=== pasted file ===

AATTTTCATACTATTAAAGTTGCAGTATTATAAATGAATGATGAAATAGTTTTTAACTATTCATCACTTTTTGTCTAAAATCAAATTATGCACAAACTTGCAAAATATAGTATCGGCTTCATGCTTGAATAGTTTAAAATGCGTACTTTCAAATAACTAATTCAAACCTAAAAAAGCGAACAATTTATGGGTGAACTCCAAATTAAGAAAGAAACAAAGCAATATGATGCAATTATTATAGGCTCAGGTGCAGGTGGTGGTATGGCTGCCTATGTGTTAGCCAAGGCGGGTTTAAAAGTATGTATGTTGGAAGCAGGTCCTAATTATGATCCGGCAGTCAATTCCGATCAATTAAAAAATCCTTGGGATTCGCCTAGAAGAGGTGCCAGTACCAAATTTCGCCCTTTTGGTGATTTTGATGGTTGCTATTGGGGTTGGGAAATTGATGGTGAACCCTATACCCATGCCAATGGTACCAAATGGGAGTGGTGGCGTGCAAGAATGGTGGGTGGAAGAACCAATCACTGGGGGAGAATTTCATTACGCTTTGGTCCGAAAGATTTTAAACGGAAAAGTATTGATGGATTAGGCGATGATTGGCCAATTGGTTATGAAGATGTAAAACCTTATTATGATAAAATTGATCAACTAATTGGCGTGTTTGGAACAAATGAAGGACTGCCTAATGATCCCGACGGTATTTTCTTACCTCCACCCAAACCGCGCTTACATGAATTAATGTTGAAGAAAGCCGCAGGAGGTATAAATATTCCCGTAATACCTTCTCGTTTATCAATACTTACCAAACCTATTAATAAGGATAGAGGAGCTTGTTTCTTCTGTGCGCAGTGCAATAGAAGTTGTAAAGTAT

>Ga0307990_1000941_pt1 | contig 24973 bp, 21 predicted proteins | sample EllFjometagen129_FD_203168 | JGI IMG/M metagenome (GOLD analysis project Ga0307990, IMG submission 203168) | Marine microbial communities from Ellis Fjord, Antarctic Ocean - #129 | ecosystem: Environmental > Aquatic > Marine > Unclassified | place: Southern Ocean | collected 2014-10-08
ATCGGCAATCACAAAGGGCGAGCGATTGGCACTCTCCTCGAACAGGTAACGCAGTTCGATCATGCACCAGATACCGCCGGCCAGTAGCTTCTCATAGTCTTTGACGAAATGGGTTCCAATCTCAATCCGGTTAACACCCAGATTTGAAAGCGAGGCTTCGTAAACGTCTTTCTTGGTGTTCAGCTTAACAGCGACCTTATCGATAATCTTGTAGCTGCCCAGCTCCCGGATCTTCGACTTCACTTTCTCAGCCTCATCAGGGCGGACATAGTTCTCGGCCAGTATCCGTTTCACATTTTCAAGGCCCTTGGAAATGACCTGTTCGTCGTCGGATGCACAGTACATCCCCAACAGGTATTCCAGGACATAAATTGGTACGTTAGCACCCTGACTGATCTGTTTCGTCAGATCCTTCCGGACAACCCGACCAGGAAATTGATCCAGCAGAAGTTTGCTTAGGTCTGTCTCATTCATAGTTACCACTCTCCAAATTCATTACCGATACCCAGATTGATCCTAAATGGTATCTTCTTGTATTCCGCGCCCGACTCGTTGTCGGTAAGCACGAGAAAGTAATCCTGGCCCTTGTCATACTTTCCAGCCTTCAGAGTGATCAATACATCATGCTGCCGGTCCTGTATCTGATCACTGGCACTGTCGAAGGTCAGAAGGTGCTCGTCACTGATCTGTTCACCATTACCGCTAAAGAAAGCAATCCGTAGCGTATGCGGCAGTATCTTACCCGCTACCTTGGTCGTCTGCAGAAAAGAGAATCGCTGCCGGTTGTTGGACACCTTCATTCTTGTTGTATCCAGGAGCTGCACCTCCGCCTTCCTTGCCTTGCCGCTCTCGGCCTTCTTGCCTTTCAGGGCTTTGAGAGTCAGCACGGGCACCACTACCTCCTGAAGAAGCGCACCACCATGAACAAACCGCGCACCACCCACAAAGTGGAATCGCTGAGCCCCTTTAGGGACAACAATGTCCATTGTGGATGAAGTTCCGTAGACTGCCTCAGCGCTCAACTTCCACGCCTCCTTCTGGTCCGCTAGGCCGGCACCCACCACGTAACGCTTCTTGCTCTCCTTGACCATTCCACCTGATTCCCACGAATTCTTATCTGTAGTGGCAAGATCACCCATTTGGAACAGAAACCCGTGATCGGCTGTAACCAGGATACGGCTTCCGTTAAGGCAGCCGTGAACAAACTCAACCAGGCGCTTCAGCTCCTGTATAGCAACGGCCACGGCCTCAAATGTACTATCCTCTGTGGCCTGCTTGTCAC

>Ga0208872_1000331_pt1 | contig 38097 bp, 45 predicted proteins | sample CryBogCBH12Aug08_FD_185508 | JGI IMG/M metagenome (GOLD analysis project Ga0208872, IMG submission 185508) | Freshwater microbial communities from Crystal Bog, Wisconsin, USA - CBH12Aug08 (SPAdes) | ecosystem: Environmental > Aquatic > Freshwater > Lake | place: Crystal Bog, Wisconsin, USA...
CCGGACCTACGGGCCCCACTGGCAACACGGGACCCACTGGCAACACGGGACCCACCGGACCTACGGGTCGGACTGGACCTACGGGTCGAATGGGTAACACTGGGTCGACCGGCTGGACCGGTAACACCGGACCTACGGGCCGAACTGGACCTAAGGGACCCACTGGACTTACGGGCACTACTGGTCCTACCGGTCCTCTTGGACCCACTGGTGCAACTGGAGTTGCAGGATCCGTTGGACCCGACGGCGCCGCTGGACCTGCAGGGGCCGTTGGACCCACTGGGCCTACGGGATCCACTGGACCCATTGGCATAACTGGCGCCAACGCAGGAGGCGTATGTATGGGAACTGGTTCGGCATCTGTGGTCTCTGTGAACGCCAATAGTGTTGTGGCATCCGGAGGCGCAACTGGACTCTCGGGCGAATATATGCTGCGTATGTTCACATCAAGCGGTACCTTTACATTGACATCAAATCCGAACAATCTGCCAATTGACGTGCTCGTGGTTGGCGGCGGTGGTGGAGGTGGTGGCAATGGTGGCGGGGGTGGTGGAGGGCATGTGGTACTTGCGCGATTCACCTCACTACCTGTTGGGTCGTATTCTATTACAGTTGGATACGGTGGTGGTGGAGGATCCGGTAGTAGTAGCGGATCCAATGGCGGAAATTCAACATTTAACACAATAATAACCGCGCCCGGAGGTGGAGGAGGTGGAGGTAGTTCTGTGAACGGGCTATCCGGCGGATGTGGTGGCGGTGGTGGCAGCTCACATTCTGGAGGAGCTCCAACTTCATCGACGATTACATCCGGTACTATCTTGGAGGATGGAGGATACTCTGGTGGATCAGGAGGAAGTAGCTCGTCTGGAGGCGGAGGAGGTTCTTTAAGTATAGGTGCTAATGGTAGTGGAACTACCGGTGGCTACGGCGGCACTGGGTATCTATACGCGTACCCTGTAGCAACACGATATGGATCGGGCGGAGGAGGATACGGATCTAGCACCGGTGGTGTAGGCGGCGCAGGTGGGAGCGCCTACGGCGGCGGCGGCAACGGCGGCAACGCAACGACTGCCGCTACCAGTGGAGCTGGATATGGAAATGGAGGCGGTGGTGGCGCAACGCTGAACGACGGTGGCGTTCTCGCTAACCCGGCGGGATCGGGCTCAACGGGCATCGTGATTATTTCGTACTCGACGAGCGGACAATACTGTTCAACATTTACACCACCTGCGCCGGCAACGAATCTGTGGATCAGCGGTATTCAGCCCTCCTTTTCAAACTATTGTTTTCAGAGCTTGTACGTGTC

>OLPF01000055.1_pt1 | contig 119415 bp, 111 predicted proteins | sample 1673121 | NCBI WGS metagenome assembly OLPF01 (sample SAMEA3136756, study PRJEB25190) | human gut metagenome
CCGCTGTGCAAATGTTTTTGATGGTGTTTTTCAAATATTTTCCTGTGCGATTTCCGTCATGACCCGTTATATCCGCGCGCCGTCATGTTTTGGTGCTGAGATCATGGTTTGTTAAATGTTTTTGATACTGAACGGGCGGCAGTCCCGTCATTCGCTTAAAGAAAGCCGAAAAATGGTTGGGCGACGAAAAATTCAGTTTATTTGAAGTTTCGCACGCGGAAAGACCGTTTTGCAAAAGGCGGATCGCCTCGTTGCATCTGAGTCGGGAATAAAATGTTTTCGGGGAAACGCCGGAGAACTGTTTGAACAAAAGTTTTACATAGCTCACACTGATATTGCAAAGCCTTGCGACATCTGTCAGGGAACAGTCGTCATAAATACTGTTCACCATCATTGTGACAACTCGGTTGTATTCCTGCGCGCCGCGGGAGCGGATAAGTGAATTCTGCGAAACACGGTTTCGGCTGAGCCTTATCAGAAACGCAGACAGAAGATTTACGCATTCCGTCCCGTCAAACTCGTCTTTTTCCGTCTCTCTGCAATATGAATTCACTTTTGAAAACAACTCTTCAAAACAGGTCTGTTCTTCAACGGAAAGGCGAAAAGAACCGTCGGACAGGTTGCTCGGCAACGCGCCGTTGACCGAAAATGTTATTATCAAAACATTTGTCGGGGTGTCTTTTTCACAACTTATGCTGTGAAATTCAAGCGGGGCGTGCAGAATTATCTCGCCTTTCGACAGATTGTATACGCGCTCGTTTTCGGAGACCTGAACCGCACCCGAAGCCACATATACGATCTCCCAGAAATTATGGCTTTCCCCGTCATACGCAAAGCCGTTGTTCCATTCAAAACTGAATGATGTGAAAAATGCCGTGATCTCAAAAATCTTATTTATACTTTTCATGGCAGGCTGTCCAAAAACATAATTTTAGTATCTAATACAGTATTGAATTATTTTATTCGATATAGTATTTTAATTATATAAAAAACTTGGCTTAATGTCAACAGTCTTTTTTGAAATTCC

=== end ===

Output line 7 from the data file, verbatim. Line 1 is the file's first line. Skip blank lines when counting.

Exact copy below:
CCGCTGTGCAAATGTTTTTGATGGTGTTTTTCAAATATTTTCCTGTGCGATTTCCGTCATGACCCGTTATATCCGCGCGCCGTCATGTTTTGGTGCTGAGATCATGGTTTGTTAAATGTTTTTGATACTGAACGGGCGGCAGTCCCGTCATTCGCTTAAAGAAAGCCGAAAAATGGTTGGGCGACGAAAAATTCAGTTTATTTGAAGTTTCGCACGCGGAAAGACCGTTTTGCAAAAGGCGGATCGCCTCGTTGCATCTGAGTCGGGAATAAAATGTTTTCGGGGAAACGCCGGAGAACTGTTTGAACAAAAGTTTTACATAGCTCACACTGATATTGCAAAGCCTTGCGACATCTGTCAGGGAACAGTCGTCATAAATACTGTTCACCATCATTGTGACAACTCGGTTGTATTCCTGCGCGCCGCGGGAGCGGATAAGTGAATTCTGCGAAACACGGTTTCGGCTGAGCCTTATCAGAAACGCAGACAGAAGATTTACGCATTCCGTCCCGTCAAACTCGTCTTTTTCCGTCTCTCTGCAATATGAATTCACTTTTGAAAACAACTCTTCAAAACAGGTCTGTTCTTCAACGGAAAGGCGAAAAGAACCGTCGGACAGGTTGCTCGGCAACGCGCCGTTGACCGAAAATGTTATTATCAAAACATTTGTCGGGGTGTCTTTTTCACAACTTATGCTGTGAAATTCAAGCGGGGCGTGCAGAATTATCTCGCCTTTCGACAGATTGTATACGCGCTCGTTTTCGGAGACCTGAACCGCACCCGAAGCCACATATACGATCTCCCAGAAATTATGGCTTTCCCCGTCATACGCAAAGCCGTTGTTCCATTCAAAACTGAATGATGTGAAAAATGCCGTGATCTCAAAAATCTTATTTATACTTTTCATGGCAGGCTGTCCAAAAACATAATTTTAGTATCTAATACAGTATTGAATTATTTTATTCGATATAGTATTTTAATTATATAAAAAACTTGGCTTAATGTCAACAGTCTTTTTTGAAATTCC